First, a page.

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Australian Outback Canvas Filter Water Bag 'EC Biddulph, Springsure'

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    Posted 5 years ago

    (101 items)

    Great old Australiana item which I can remember seeing hanging off bullbars at the front of truck and utilities. The wind kept the water cool in the sweltering outback heat. EC Biddolph's I believe was a general store in the town of Springsure Qld

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    1. vetraio50 vetraio50, 5 years ago
      Love it, NIGEL. MEMORIES !!!!
    2. ho2cultcha ho2cultcha, 5 years ago
      these work incredibly well! i'm surprised i never see them in use here in the american west.
    3. bagman, 5 years ago
      I have 51 water bags in my collection (including the one above) most hold water and range from the 1930's to 1960's. I only collect Australian items generally pre metric apart from an American water bag I was given as a gift. You would be surprised how many different types and sizes there are, with glass, plastic and porcelain necks and caps, cork stoppers ti screw caps plastic clip caps. Some were designed to hang from the front of cars but most were hand width handles and hung (on trees or hooks) for shearer's farm workers etc. Included in my collection are two rare Verandah bags about 20 litres (5 gallons) in capacity and either a tap or tube to drink from and they were hung under verandahs. There are very few in Museums which is disappointing as they were an integral part of Australian life for so many years. It has taken nearly 12 years to acquire my collection mainly from 2nd hand shops, but also swap meets and occasionally on line.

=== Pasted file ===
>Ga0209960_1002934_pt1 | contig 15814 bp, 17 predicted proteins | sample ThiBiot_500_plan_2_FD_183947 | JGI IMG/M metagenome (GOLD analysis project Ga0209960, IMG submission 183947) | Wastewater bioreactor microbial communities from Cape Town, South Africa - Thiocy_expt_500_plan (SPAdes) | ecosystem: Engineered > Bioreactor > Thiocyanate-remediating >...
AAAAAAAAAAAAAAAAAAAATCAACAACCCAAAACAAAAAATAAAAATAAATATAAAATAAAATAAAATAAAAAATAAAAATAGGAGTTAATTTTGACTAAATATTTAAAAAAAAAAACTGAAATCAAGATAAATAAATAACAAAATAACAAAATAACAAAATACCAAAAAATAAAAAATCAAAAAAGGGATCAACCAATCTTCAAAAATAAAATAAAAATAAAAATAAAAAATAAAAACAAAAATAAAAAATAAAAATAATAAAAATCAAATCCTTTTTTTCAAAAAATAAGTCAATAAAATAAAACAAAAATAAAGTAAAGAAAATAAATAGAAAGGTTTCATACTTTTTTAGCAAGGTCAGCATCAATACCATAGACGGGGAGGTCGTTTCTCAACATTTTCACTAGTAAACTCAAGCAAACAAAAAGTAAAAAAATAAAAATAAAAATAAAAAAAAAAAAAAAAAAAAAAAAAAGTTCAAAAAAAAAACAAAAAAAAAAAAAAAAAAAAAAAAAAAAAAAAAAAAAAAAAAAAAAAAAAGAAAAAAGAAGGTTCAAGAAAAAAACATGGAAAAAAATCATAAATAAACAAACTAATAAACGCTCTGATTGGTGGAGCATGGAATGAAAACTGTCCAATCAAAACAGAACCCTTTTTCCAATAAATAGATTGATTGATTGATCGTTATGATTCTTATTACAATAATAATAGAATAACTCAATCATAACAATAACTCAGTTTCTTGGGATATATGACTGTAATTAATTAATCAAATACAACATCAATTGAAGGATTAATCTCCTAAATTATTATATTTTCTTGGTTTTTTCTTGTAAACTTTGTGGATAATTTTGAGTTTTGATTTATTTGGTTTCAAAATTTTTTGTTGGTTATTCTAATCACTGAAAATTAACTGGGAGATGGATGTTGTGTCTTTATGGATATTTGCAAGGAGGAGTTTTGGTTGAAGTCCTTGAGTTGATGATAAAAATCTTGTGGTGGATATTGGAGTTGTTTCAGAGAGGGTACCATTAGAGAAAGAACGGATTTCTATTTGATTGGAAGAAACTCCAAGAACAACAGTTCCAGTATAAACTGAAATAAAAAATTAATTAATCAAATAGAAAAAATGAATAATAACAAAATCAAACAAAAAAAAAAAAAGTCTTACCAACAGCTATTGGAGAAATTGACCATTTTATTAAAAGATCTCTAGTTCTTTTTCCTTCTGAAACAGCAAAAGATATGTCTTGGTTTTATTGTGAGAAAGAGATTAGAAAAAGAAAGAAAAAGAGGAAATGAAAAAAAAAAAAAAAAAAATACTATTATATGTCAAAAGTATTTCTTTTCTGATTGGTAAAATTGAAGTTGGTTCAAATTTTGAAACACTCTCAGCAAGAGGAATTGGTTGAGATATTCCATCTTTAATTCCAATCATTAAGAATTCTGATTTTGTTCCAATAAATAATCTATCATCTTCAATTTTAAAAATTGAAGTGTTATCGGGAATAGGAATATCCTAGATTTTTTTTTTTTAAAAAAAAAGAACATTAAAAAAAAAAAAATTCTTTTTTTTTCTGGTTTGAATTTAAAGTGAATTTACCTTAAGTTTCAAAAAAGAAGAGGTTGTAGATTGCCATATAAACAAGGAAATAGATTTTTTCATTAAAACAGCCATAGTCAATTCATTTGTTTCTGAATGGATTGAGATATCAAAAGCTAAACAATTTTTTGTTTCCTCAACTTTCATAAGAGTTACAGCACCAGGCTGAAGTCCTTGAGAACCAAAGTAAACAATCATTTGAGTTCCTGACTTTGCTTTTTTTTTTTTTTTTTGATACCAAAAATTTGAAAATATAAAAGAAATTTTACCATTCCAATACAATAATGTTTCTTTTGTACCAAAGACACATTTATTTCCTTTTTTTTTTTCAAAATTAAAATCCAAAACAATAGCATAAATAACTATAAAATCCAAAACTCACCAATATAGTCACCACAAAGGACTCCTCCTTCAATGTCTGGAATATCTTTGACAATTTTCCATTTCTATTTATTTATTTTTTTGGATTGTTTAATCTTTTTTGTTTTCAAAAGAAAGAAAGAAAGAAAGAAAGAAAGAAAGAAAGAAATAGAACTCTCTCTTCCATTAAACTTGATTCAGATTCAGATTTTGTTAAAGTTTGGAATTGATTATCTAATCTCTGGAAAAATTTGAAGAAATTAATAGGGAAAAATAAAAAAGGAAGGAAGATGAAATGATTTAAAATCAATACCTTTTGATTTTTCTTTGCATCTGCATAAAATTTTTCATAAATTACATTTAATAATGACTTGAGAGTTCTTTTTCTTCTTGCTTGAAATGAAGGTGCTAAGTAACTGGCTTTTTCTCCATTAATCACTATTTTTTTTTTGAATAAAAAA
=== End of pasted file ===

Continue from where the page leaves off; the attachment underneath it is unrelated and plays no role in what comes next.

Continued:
4. bagman, 5 years ago
      I thought I would add a bit more information, the tin screw caps on the porcelain necks were often replaced by a cap from the Rosella sauce bottle which fitted well but are no longer made. The bags could be purchased from almost any hardware store but in early days eg 1930's they would also be bought from a hardware catalogue and posted out mainly to country customers. Some bags had a metal clip which slid across the top allowing the bag to open up as well as a pouring neck. At that time bags cost from one shilling and six pence (1/6) to four shillings and threepence (4/3) depending on size (usually 12 to 18). (Modern bags made up to the last few years cost $50 to $55) A metal bracket was also available to attach the bag to and this was fixed to the front or running board of the car to allow the air to cool the water as you travelled.

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